Blessed thistle or holy thistle (Cnicus benedictus) is an annual or biennial plant from the Asteraceae family. The herb's roots are vertical and branching. The stem of blessed thistle is highly branching, sometimes leaning, reaching 15 3/4″ (40 cm) high. The leaves of the plant are lance-like and elongated, serrated, thorny.
The calyx is large, surrounded by the topmost leaves of the stem. The inner petals end with feathery spines. The outer petals are large, herbaceous and spiny. Blessed thistle has yellow flowers. The fruits are cylindrical.
Blessed thistle is native to West Asia, North Africa and the eastern part of the Mediterranean but is also common elsewhere.
History of Blessed Thistle
Blessed thistle has a centuries' long history of cultivation for medical purposes. Proof of its popularity can even be found in Shakespeare's play Much Ado About Nothing, where he praises the herb.
The history of blessed thistle in herbal medicine is a dramatic and glorious one. Accounts of it date back to Antiquity. The Ancient Greeks, and even the Romans, used the plant for magic and curses, just as they did with nettle and thorns.
It turns out that blessed thistle was one of the best known and widely used herbs in the Middle Ages as well. In the old legends, it was said that the herb protects against irritation, anxiety, evil spirits and witches. At the same time, the herb was unjustifiably announced to be a plant of evil since it grew at graveyards.
Martin Luther, leader of the Protestant Reformation and supporter of herbal medicine, denied this claim about the herb, insisting that remedies made from blessed thistle had a pain relieving and anti-inflammatory effect. Blessed thistle was traditionally used in countries such as England, Russia, China and throughout Africa.
Composition of Blessed Thistle
Stalks of the herb contain the sesquiterpene lactone cnicin, significant amounts of mucilaginous substances, tannins, resins, traces of nicotinamide, malic acid, traces of essential oil, mineral salts. The plant also contains an enzyme that curdles milk.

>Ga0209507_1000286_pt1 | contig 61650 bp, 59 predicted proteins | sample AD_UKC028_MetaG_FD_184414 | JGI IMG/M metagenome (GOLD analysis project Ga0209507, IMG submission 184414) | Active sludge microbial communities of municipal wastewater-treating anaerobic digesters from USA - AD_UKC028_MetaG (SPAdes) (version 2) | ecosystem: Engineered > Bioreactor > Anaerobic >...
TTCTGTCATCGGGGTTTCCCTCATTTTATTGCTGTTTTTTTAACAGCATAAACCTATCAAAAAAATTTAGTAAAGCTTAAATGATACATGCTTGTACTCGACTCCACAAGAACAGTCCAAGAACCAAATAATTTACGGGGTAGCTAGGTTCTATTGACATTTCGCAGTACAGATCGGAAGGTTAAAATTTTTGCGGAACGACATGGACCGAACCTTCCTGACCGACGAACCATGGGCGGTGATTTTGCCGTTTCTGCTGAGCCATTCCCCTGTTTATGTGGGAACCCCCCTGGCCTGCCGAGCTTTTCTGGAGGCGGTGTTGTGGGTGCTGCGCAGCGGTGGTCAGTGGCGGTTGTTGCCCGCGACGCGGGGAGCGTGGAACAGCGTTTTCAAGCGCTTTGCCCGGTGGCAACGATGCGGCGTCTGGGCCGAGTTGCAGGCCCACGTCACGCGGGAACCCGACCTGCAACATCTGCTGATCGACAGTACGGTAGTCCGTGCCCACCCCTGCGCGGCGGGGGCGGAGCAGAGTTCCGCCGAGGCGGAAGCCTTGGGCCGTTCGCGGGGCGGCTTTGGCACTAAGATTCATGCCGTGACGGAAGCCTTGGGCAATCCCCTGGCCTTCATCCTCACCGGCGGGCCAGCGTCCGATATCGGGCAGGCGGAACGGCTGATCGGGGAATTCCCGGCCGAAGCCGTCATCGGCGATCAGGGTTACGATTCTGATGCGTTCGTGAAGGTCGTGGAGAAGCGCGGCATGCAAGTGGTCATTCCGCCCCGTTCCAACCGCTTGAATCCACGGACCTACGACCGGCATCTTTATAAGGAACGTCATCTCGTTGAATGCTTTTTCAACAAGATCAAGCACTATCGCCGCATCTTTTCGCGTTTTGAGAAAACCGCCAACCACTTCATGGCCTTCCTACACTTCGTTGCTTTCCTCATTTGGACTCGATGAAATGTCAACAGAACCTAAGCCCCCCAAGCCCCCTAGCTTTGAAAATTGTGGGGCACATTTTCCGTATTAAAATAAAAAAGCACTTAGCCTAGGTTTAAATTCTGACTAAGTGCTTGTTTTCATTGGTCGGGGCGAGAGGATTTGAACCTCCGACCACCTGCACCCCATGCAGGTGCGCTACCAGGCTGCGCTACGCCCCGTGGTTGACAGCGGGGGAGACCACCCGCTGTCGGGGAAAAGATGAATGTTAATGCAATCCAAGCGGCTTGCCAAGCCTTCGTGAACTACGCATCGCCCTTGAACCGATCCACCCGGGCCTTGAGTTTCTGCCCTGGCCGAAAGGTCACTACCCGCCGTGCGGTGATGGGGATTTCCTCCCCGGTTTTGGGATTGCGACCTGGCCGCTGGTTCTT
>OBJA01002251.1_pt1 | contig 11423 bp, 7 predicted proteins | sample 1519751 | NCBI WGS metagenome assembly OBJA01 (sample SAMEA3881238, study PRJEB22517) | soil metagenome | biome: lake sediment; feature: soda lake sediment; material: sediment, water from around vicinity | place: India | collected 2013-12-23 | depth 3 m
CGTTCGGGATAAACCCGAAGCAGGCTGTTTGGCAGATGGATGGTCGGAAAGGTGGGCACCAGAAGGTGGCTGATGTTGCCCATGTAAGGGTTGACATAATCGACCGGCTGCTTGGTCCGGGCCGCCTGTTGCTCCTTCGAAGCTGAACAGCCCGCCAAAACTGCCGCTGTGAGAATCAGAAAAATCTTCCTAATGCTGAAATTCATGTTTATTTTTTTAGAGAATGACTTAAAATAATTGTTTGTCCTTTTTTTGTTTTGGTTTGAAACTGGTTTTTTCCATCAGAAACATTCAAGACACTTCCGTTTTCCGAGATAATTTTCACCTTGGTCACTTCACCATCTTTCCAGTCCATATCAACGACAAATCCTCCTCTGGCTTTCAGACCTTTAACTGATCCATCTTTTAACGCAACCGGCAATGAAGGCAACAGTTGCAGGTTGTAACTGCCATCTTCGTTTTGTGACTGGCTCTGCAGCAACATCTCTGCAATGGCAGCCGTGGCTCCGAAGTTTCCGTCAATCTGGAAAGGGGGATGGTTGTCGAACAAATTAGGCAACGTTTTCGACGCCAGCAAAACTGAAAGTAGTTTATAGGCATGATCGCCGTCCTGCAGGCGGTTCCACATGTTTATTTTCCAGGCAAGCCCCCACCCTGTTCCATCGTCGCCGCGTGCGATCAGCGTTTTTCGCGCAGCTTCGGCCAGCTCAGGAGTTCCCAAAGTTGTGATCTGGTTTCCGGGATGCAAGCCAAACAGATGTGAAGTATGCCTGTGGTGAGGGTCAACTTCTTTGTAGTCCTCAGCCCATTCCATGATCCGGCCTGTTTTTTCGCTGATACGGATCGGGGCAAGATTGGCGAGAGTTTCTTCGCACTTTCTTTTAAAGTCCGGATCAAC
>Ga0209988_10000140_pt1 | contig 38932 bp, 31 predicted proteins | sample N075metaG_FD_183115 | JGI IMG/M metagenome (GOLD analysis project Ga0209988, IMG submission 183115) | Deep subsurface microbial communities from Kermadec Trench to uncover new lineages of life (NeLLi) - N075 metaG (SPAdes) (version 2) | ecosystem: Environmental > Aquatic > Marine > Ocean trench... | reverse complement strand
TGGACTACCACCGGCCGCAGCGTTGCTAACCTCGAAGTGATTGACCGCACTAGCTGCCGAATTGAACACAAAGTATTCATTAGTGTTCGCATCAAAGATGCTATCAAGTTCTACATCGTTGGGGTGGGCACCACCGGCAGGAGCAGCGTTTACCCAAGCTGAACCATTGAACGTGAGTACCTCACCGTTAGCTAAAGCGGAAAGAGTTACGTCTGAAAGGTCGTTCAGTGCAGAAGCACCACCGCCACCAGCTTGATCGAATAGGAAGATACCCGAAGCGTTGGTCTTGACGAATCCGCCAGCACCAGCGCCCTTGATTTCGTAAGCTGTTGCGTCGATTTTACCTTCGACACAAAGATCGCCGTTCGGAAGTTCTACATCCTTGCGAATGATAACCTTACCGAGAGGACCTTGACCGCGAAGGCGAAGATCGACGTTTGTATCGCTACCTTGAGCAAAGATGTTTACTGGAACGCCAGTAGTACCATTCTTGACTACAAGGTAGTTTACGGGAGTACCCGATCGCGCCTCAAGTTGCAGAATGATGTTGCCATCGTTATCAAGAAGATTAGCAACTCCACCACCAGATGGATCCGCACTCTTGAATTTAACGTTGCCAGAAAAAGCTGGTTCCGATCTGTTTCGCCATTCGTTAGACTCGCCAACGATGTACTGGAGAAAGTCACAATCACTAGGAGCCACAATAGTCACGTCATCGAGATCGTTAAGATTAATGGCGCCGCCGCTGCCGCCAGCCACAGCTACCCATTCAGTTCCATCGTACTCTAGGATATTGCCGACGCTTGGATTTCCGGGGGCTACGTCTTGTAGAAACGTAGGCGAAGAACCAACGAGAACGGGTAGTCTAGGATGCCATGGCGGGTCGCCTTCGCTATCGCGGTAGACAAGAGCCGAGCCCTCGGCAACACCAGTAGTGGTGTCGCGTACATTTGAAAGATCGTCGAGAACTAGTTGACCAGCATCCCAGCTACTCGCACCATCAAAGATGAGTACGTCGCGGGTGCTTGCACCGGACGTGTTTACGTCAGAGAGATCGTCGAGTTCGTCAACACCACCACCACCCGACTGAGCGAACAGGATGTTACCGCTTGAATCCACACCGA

Growing Blessed Thistle
Blessed thistle is not a pretentious plant and can thrive nearly everywhere, although it most prefers deep and not overly moist soils, along sunny areas out of the wind.
The plant is propagated by seeds, which are planted in early spring in plating beds or right in the garden, with 11 3/4″ (30 cm) between the rows. The soil must be kept free of weeds so that the plant can develop normally.
Collecting and Storing Blessed Thistle
Blessed thistle blooms from July to August. The herb is collected from June to July; the stalks and basal leaves are used. Collect these parts of the herb during first bloom. Don't pick leaves that haven't fully leafed yet.
Clean the material from any debris that might have fallen in while picking and dry it in ventilated areas or dryers at a temperature of 122°F (50 °C). 9 lb (4 kg) of fresh stalks yield 2 lb (1 kg) of dried ones. The dried stalks of blessed thistle need to have retained their natural appearance. Fresh blessed thistle has an unpleasant smell which disappears after drying. The plant has a highly bitter taste.
Benefits of Blessed Thistle